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What are Common Causes of Back Pain When Breathing?

By Meshell Powell
Updated May 17, 2024
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Back pain when breathing can be a troublesome symptom with several potential causes. Most cases are related to strained muscles, although more serious health conditions, including heart problems, can have the same symptoms. Since treatment begins with an accurate diagnosis, any kind of pain while breathing should be reported to a doctor right away. If the symptoms develop suddenly, the patient should report to the nearest emergency room in order to rule out any potentially life-threatening medical emergencies.

Muscle strains are common and are the leading cause of back pain when breathing. A muscle typically becomes strained, or pulled, due to overuse. Once the muscle strain has been accurately diagnosed, the patient will generally be instructed to take over-the-counter or prescription medications and rest the affected muscles while they heal. Heat or ice therapy may also be recommended.

A more serious cause of back pain when breathing is a collapsed lung, also known as a pneumothorax. In this condition, pressure builds up in the chest cavity, potentially interrupting the blood supply to the rest of the body. This is a medical emergency, and delayed treatment is potentially fatal.

Haemoptysis, or coughing up blood from the lungs, can also cause a back ache while breathing. Several conditions can have this symptom, including tuberculosis, bronchitis, and lung cancer. Sometimes coughing up blood originates in the digestive tract instead of the lungs, but any time a patient coughs up blood it should be reported to a doctor so the appropriate medical testing can be ordered.

Pulmonary disease, which affects the lungs, frequently leads to back pain when breathing. Other symptoms may include shortness of breath, coughing, and chest pain. Swelling of the lung tissue, often leading to pain or discomfort, is possible in the patient with pulmonary disease. Other conditions such as asthma or emphysema may also be present. Pulmonary disease can worsen over time, so a prompt diagnosis is essential in order to try to avoid potential complications.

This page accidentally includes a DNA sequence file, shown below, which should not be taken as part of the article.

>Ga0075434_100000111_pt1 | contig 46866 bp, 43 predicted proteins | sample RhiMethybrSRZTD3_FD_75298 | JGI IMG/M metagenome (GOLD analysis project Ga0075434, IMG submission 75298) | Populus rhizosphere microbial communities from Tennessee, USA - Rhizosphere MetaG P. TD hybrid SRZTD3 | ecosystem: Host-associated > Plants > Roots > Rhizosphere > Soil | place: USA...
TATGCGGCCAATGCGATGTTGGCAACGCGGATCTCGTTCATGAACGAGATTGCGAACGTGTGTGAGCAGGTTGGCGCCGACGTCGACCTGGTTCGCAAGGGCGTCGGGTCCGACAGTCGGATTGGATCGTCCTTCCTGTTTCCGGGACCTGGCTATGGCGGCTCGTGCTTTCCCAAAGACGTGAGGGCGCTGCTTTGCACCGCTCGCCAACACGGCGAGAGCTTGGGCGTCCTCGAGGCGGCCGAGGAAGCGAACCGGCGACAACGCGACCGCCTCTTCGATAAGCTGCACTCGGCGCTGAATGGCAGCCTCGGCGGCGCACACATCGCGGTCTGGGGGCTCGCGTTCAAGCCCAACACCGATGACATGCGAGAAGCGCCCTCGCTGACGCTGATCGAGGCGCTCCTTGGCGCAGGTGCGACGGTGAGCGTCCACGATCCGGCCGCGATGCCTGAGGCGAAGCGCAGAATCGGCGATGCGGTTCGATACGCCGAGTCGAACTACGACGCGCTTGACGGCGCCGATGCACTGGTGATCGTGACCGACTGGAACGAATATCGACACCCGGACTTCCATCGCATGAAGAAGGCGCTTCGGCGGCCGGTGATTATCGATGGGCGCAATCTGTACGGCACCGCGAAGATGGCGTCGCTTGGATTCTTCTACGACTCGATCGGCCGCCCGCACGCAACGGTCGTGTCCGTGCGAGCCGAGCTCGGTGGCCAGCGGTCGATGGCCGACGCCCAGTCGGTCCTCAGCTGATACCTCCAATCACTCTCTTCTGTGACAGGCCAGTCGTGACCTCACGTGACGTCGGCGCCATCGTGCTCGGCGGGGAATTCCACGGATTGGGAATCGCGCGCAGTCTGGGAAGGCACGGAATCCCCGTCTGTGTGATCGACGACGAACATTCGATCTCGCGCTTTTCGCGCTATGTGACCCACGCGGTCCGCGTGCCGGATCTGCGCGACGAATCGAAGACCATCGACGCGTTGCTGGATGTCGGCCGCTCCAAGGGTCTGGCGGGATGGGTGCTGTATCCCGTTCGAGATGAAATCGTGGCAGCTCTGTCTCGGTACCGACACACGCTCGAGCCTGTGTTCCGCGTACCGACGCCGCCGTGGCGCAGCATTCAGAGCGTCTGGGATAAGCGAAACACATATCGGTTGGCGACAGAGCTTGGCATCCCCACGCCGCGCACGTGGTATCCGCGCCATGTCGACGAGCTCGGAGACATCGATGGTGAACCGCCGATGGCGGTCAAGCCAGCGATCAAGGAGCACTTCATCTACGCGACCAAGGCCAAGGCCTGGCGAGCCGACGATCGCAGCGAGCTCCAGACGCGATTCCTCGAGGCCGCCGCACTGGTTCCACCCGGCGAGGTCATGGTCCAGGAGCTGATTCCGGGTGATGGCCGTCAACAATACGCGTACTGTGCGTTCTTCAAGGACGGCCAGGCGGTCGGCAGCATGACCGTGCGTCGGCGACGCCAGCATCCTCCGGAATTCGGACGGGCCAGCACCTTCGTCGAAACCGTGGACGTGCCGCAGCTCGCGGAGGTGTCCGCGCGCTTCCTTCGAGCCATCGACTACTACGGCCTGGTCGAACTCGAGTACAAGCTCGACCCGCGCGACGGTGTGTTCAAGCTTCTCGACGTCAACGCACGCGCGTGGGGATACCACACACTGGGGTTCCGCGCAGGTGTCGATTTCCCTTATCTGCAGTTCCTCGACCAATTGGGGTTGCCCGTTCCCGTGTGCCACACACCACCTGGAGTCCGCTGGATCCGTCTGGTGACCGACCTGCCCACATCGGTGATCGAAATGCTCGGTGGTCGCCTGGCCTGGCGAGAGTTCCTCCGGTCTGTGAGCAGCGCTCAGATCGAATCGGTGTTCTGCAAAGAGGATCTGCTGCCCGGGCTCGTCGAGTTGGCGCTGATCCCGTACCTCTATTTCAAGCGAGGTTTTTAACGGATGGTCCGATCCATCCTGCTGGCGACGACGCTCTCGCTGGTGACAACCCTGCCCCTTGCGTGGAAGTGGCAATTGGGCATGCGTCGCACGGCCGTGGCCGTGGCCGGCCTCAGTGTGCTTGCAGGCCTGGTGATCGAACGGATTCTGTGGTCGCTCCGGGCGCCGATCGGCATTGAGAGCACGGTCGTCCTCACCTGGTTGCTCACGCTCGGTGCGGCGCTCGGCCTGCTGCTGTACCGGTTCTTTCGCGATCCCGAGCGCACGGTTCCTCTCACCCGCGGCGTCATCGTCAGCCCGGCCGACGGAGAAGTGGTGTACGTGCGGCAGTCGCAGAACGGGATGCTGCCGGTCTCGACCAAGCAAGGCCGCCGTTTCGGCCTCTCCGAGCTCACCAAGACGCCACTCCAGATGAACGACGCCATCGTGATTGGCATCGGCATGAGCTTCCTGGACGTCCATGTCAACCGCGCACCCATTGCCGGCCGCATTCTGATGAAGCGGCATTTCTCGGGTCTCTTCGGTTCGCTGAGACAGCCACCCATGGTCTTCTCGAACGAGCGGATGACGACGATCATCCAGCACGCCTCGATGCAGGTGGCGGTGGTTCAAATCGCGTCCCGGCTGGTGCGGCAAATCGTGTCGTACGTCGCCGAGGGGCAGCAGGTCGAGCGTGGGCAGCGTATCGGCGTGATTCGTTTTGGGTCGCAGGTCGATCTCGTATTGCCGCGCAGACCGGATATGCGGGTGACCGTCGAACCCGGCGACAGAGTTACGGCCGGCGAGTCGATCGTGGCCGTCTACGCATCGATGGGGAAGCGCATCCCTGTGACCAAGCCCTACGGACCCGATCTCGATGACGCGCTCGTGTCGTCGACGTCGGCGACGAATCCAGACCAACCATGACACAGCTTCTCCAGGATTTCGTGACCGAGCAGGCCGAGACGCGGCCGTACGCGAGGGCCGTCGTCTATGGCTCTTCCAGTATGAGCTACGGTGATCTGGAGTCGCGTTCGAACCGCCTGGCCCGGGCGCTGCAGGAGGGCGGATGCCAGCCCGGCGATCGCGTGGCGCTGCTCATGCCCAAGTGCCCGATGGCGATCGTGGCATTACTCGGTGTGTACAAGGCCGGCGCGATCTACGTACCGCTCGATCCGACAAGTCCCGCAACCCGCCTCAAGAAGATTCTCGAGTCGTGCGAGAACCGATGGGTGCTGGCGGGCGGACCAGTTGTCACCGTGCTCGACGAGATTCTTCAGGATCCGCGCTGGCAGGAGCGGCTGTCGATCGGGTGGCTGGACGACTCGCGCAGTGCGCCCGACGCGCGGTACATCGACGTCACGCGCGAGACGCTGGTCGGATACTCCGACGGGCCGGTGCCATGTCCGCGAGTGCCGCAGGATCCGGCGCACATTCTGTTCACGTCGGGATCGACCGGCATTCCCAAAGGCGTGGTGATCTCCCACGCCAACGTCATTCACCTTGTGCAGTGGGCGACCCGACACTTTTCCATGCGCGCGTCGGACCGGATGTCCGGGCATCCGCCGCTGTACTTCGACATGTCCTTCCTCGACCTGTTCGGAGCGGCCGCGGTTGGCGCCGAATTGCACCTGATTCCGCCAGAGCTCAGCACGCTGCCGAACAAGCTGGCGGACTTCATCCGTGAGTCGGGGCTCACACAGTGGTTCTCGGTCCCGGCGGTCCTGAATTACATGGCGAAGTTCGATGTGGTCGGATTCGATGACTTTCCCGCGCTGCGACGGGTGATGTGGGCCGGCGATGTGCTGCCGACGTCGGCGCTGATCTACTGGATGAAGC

Even though most instances of back pain when breathing are not life threatening, many serious medical conditions involve this symptom. For this reason, a doctor should always be consulted when any of these symptoms are present just to be certain. For instance, tumors in the lungs do not generally cause pain, but in some situations the tumor will press against surrounding tissue and nerves, potentially leading to pain. Early diagnosis in this situation could save the life of the patient.

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Discussion Comments
By literally45 — On Jul 06, 2013

@SarahGen-- Absolutely, I had a very bad upper-respiratory infection last year. I had never coughed so much in my life. Because of a hacking cough that lasted almost a month, my lung muscles became sore and painful. Whenever I tried to breathe in deeply, I had a sharp upper back pain like yours. I couldn't get my lungs to expand much for a few weeks.

Just take it easy and rest for a few weeks, I think the pain will go away. If it doesn't though, you should see a doctor because it could be something more serious.

By SarahGen — On Jul 05, 2013

When I breathe, I get a sharp pain in my back, right below my lungs. I just got over an upper-respiratory infection, could this be the cause?

By burcinc — On Jul 05, 2013

A herniated disc in the back can also cause pain when breathing.

When my herniated disc was diagnosed, one of the questions my doctor asked me was if I had lower back pain when I sneezed and coughed. I said yes and after a physical exam, he sent me for an MRI which diagnosed my hernia.

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